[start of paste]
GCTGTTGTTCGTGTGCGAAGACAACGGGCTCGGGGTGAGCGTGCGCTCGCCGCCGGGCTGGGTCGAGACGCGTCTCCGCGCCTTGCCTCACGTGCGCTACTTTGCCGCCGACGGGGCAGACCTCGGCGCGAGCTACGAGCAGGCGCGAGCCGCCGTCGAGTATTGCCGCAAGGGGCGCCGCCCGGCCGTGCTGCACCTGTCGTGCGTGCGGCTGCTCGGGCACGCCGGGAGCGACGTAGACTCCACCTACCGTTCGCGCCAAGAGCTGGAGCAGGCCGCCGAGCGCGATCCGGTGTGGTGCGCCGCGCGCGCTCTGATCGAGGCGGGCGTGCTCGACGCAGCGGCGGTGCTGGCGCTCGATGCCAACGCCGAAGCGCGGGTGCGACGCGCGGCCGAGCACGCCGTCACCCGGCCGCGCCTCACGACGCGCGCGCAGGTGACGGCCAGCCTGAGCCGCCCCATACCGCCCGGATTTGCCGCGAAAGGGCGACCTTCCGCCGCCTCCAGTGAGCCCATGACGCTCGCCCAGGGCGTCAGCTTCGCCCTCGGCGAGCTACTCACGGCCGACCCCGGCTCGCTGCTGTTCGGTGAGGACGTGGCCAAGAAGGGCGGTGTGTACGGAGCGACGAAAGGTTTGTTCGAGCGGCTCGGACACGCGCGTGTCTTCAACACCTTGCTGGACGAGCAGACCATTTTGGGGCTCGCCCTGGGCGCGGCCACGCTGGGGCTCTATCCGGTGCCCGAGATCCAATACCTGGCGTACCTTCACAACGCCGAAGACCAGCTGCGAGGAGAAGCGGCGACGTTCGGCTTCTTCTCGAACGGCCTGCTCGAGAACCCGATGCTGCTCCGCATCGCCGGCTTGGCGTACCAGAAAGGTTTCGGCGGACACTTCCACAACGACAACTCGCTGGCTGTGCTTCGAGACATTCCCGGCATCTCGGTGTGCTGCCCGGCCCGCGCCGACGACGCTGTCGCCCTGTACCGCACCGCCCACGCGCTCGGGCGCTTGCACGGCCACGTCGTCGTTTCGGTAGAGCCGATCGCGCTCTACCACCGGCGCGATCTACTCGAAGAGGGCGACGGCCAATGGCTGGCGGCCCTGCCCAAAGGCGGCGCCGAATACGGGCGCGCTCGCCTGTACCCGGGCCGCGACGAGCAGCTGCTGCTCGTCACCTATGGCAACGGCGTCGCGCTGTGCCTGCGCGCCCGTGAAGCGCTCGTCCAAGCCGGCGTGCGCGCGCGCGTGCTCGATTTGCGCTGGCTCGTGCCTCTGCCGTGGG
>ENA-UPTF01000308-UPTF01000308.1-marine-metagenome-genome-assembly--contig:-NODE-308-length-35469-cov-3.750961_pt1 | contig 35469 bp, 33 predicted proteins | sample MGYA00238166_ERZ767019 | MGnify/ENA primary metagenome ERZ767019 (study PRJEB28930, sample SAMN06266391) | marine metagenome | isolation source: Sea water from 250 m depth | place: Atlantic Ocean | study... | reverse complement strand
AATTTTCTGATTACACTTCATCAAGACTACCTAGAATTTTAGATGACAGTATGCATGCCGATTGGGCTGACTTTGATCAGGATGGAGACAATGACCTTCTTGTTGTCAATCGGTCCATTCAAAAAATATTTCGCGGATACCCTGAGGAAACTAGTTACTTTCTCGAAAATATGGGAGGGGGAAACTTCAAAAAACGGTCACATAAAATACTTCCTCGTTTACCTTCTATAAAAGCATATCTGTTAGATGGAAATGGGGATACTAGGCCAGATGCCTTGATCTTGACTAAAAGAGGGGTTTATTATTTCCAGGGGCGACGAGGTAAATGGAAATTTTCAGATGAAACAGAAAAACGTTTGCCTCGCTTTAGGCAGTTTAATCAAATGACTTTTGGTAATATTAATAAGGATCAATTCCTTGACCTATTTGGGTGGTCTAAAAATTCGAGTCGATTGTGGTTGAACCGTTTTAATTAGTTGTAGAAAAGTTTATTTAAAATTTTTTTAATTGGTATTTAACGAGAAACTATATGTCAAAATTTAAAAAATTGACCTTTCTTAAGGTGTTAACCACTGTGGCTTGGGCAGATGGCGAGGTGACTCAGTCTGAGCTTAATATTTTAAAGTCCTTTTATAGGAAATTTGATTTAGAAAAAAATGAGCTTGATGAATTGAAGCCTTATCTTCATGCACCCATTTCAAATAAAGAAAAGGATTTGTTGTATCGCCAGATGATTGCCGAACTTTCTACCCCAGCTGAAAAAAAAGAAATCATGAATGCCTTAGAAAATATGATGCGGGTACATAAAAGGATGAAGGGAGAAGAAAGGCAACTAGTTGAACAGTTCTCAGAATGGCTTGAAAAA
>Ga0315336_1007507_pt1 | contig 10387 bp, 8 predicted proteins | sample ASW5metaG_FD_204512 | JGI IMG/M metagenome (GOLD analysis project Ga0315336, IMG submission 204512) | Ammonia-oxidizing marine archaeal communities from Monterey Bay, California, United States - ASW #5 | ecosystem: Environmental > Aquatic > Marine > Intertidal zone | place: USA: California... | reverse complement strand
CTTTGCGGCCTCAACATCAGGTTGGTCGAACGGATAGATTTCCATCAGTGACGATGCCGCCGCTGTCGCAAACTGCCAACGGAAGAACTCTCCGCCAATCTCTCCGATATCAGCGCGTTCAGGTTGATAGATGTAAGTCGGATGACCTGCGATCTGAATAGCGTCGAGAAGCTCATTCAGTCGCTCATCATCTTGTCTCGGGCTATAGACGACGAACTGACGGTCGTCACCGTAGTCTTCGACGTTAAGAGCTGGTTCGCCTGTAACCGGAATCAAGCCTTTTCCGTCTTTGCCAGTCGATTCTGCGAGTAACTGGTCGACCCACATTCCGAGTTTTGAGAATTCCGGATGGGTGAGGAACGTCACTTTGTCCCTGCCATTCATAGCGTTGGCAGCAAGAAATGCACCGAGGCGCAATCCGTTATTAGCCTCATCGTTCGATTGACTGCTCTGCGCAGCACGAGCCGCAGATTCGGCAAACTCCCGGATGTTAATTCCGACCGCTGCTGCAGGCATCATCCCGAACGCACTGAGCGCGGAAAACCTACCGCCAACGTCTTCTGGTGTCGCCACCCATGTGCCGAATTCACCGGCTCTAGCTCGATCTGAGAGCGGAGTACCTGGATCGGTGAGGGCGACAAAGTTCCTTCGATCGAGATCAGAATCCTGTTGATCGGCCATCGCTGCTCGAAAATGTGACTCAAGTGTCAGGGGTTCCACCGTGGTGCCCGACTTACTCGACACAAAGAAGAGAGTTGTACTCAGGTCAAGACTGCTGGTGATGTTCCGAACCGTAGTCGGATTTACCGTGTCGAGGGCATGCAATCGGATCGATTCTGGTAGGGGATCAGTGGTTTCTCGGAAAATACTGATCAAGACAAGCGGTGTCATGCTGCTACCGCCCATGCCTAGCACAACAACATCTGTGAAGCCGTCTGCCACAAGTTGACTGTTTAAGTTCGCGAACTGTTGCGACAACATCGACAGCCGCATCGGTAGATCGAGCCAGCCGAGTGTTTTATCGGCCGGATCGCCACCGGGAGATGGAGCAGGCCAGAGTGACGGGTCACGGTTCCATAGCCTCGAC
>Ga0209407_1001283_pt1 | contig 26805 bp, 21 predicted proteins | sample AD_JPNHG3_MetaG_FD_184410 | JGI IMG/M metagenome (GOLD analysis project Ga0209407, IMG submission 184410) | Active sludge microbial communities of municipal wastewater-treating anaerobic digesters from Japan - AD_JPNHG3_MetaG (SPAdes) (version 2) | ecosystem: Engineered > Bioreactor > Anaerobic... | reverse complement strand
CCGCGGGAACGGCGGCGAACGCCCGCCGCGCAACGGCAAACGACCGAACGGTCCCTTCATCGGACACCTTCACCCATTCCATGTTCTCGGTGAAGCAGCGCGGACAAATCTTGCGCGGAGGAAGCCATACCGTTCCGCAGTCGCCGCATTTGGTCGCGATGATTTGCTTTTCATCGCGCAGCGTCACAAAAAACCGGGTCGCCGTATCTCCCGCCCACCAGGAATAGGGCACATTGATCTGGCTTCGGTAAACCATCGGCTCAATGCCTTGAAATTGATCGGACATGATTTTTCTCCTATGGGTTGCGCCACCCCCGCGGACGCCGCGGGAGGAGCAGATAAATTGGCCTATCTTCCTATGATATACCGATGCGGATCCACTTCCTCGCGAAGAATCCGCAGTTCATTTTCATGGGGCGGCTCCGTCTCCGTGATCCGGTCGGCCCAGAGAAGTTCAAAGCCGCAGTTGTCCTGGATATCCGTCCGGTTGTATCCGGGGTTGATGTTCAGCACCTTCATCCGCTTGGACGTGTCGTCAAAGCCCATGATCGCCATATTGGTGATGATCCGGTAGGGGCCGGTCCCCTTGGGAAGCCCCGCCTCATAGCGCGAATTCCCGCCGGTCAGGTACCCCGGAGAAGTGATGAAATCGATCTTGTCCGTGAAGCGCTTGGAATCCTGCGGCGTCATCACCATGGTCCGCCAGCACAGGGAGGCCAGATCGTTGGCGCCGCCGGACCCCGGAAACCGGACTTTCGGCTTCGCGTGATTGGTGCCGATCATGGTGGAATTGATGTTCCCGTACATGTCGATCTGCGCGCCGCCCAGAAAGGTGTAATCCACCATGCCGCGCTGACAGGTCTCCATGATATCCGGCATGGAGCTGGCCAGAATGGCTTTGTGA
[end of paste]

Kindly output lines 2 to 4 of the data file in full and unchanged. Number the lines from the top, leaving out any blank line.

>ENA-UPTF01000308-UPTF01000308.1-marine-metagenome-genome-assembly--contig:-NODE-308-length-35469-cov-3.750961_pt1 | contig 35469 bp, 33 predicted proteins | sample MGYA00238166_ERZ767019 | MGnify/ENA primary metagenome ERZ767019 (study PRJEB28930, sample SAMN06266391) | marine metagenome | isolation source: Sea water from 250 m depth | place: Atlantic Ocean | study... | reverse complement strand
AATTTTCTGATTACACTTCATCAAGACTACCTAGAATTTTAGATGACAGTATGCATGCCGATTGGGCTGACTTTGATCAGGATGGAGACAATGACCTTCTTGTTGTCAATCGGTCCATTCAAAAAATATTTCGCGGATACCCTGAGGAAACTAGTTACTTTCTCGAAAATATGGGAGGGGGAAACTTCAAAAAACGGTCACATAAAATACTTCCTCGTTTACCTTCTATAAAAGCATATCTGTTAGATGGAAATGGGGATACTAGGCCAGATGCCTTGATCTTGACTAAAAGAGGGGTTTATTATTTCCAGGGGCGACGAGGTAAATGGAAATTTTCAGATGAAACAGAAAAACGTTTGCCTCGCTTTAGGCAGTTTAATCAAATGACTTTTGGTAATATTAATAAGGATCAATTCCTTGACCTATTTGGGTGGTCTAAAAATTCGAGTCGATTGTGGTTGAACCGTTTTAATTAGTTGTAGAAAAGTTTATTTAAAATTTTTTTAATTGGTATTTAACGAGAAACTATATGTCAAAATTTAAAAAATTGACCTTTCTTAAGGTGTTAACCACTGTGGCTTGGGCAGATGGCGAGGTGACTCAGTCTGAGCTTAATATTTTAAAGTCCTTTTATAGGAAATTTGATTTAGAAAAAAATGAGCTTGATGAATTGAAGCCTTATCTTCATGCACCCATTTCAAATAAAGAAAAGGATTTGTTGTATCGCCAGATGATTGCCGAACTTTCTACCCCAGCTGAAAAAAAAGAAATCATGAATGCCTTAGAAAATATGATGCGGGTACATAAAAGGATGAAGGGAGAAGAAAGGCAACTAGTTGAACAGTTCTCAGAATGGCTTGAAAAA
>Ga0315336_1007507_pt1 | contig 10387 bp, 8 predicted proteins | sample ASW5metaG_FD_204512 | JGI IMG/M metagenome (GOLD analysis project Ga0315336, IMG submission 204512) | Ammonia-oxidizing marine archaeal communities from Monterey Bay, California, United States - ASW #5 | ecosystem: Environmental > Aquatic > Marine > Intertidal zone | place: USA: California... | reverse complement strand